Reflection is a useful process even if you have not been set a specific reflective assignment. It helps you to make sense of and learn from your experiences. Many degrees involve assessed reflective writing. This is to allow you to demonstrate that you think you can write critically about you own skills or practice, in order to improve and learn. It is important to analyse rather than just describe the things you are reflecting on, and to emphasise how you will apply what you have learned.
This may involve:
'It is not sufficient to have an experience in order to learn. Without reflecting on this experience it may quickly be forgotten, or its learning potential lost' (Gibbs, 1988, p. 9).
Writing reflectively for the purposes of an assignment should not involve merely describing something that happened. Nor does it mean pouring out everything you think and feel in a total unstructured way. Reflective writing requires a clear link of thought, use of evidence or examples to illustrate you reflections, and analytical approach.
You are aiming to strike a balance between your personal perspective, and the requirements of good academic practice and rigorous thinking. This means:
As an example, consider the extract below, which is from a nursing student's reflective essay. Consider how the writer develops a line of reasoning based on their own thoughts and experiences, and then links it to wider reading.
Please remember: different disciplines have different requirements and styles. This is an example of just one approach.
During term one I found myself inwardly questioning the reliability and validity of scientific journals, as I came across conflicting studies and contradictory data in our weekly research and feedback sessions. I was surprised at how other members of the group appeared to automatically trust the content of peer-reviewed journals and I sometimes felt that what was presented to the group was accepted as factual as long as there was a reference attached.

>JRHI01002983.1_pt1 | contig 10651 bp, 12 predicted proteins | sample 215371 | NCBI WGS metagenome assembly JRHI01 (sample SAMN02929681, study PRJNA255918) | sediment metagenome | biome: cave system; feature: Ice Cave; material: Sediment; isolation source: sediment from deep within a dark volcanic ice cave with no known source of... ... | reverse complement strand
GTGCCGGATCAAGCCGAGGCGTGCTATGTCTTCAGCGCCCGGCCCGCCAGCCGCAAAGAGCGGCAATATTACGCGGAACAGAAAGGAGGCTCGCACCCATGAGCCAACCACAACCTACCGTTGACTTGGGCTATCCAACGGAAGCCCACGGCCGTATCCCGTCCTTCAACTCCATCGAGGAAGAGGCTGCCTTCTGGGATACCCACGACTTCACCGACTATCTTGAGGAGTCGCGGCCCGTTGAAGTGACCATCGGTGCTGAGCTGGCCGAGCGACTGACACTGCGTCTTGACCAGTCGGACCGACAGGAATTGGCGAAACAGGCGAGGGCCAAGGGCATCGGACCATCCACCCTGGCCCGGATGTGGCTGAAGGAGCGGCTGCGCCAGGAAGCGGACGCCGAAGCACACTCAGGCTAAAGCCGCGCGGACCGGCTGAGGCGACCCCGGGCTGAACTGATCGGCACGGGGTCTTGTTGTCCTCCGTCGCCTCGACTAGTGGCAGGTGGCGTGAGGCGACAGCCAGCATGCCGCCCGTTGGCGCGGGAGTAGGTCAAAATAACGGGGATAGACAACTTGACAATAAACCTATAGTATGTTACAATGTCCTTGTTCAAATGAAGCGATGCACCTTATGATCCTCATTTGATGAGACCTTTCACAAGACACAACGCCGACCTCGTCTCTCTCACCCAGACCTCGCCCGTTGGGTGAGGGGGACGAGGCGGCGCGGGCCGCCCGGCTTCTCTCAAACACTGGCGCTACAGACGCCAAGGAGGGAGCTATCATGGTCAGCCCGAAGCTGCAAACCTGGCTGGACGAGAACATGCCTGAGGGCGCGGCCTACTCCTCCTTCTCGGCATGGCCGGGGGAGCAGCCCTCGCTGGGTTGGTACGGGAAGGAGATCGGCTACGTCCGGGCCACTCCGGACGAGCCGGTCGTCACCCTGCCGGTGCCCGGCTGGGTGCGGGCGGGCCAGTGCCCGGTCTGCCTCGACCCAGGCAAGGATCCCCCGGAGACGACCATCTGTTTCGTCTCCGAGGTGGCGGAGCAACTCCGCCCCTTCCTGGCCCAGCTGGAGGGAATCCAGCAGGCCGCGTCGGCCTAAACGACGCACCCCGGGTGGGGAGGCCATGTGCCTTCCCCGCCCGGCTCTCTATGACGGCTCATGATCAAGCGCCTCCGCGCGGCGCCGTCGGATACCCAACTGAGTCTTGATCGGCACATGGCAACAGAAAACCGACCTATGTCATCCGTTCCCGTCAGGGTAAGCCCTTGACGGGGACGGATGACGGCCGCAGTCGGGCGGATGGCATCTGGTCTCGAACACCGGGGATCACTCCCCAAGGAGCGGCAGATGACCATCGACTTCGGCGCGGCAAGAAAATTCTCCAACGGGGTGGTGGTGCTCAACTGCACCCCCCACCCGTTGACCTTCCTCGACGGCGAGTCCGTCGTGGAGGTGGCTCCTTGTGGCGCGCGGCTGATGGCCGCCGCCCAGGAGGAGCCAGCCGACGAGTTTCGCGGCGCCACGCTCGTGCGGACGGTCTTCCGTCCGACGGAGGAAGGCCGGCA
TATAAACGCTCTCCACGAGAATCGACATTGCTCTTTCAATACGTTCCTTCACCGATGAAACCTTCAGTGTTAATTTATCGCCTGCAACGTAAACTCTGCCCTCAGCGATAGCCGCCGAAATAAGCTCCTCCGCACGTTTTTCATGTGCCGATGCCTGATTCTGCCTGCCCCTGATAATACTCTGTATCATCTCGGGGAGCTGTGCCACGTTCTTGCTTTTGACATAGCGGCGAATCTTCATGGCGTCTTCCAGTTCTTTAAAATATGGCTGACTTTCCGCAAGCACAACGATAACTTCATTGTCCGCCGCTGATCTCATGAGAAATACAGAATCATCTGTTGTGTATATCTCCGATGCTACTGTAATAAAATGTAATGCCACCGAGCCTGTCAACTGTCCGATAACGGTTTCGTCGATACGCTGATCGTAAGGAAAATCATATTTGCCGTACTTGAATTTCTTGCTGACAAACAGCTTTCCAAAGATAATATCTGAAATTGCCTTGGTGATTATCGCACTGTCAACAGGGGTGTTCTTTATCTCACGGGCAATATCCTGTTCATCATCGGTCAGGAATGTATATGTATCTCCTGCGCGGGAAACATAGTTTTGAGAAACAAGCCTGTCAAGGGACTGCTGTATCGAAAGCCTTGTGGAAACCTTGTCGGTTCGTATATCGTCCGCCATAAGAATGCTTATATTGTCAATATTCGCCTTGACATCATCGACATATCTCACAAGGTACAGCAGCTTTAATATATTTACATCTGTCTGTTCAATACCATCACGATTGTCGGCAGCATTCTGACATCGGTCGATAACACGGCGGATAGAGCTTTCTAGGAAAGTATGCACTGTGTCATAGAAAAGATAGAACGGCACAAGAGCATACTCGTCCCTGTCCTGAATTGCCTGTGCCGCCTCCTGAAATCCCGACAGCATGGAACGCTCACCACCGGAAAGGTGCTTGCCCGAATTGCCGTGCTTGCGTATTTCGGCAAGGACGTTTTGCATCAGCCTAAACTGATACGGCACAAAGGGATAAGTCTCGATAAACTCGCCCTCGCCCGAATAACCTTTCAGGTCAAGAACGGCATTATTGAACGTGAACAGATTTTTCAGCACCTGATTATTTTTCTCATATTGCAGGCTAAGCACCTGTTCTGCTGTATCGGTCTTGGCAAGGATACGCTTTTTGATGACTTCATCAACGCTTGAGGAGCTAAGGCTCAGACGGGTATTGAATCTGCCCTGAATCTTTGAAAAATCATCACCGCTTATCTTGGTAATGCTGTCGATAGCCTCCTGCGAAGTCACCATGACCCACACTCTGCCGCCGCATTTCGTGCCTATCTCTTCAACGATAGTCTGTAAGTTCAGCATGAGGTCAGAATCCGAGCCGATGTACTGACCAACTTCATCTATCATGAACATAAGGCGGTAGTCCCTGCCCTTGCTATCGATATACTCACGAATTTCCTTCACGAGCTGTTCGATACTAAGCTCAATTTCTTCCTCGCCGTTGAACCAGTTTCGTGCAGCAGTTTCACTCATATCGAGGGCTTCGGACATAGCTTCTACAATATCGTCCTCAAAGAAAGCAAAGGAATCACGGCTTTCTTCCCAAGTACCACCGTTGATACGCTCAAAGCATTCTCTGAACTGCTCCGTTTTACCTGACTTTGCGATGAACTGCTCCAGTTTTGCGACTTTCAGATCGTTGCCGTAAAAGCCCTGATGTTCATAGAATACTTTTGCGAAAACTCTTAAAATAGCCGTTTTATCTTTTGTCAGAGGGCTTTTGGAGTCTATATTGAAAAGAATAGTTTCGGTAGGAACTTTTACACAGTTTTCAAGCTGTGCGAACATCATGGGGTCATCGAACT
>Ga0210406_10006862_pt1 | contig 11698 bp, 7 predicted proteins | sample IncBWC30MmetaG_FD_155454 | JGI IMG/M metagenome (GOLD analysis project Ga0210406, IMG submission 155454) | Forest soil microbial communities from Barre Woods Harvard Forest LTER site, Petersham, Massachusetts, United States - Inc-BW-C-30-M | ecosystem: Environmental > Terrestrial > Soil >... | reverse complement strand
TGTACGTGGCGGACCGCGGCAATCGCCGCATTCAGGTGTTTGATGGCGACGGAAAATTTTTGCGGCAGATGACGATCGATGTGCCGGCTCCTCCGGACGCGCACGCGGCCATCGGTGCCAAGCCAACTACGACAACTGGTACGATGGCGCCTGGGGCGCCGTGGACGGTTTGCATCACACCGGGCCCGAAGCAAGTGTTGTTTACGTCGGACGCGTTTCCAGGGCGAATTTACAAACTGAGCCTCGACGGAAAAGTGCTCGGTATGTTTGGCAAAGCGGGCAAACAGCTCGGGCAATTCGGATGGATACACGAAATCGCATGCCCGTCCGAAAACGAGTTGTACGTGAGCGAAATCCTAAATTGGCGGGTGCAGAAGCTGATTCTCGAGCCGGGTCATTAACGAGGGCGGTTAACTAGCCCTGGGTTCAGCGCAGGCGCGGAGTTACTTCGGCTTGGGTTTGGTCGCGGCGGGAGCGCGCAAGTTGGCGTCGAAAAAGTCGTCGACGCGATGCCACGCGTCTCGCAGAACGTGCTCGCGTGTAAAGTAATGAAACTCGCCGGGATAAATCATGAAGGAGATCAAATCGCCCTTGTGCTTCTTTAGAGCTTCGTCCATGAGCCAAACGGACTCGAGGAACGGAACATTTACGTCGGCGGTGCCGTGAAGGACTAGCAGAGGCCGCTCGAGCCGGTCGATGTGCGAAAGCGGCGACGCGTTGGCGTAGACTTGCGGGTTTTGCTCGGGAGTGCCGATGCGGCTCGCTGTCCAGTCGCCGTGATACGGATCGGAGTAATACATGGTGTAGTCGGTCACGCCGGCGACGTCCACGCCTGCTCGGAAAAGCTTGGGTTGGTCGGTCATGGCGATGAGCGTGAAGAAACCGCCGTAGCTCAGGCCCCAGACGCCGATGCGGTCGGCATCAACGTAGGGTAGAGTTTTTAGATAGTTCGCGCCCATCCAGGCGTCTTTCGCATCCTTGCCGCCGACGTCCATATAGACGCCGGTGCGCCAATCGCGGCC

This prompted me to read into what I now realise is referred to as publication bias and has been widely documented in recent years. For example, Dawes (2005) argues that, although reputable journals adopt a robust peer review process, articles still get published with significant flaws:
'Journals have to publish to survive and they want to publish articles that deal with topical important issues of the day. Sometimes this imperative overrides the critical review process.' (Dawes 2005, p. 6)
Furthermore, Brooks (1997, p. 46) highlights the fact that statistical significance increases the likelihood of a researcher's work being published, which might tempt some researchers to tamper with the data.
I did not want to appear cynical to the rest of the group and kept these concerns to myself, which on reflection I perhaps could have volunteered for discussion. Instead I felt that in order to construct an accurate care plan at the end of each scenario I had to adopt a more robust approach in selecting appropriate journal texts.
After these realisations, I found it more help to employ the use of meta-analyses and systematic reviews for assessing research. I found that using systematic reviews saved time searching through numerous journals, and I found the Cochrane Library a useful electronic information source.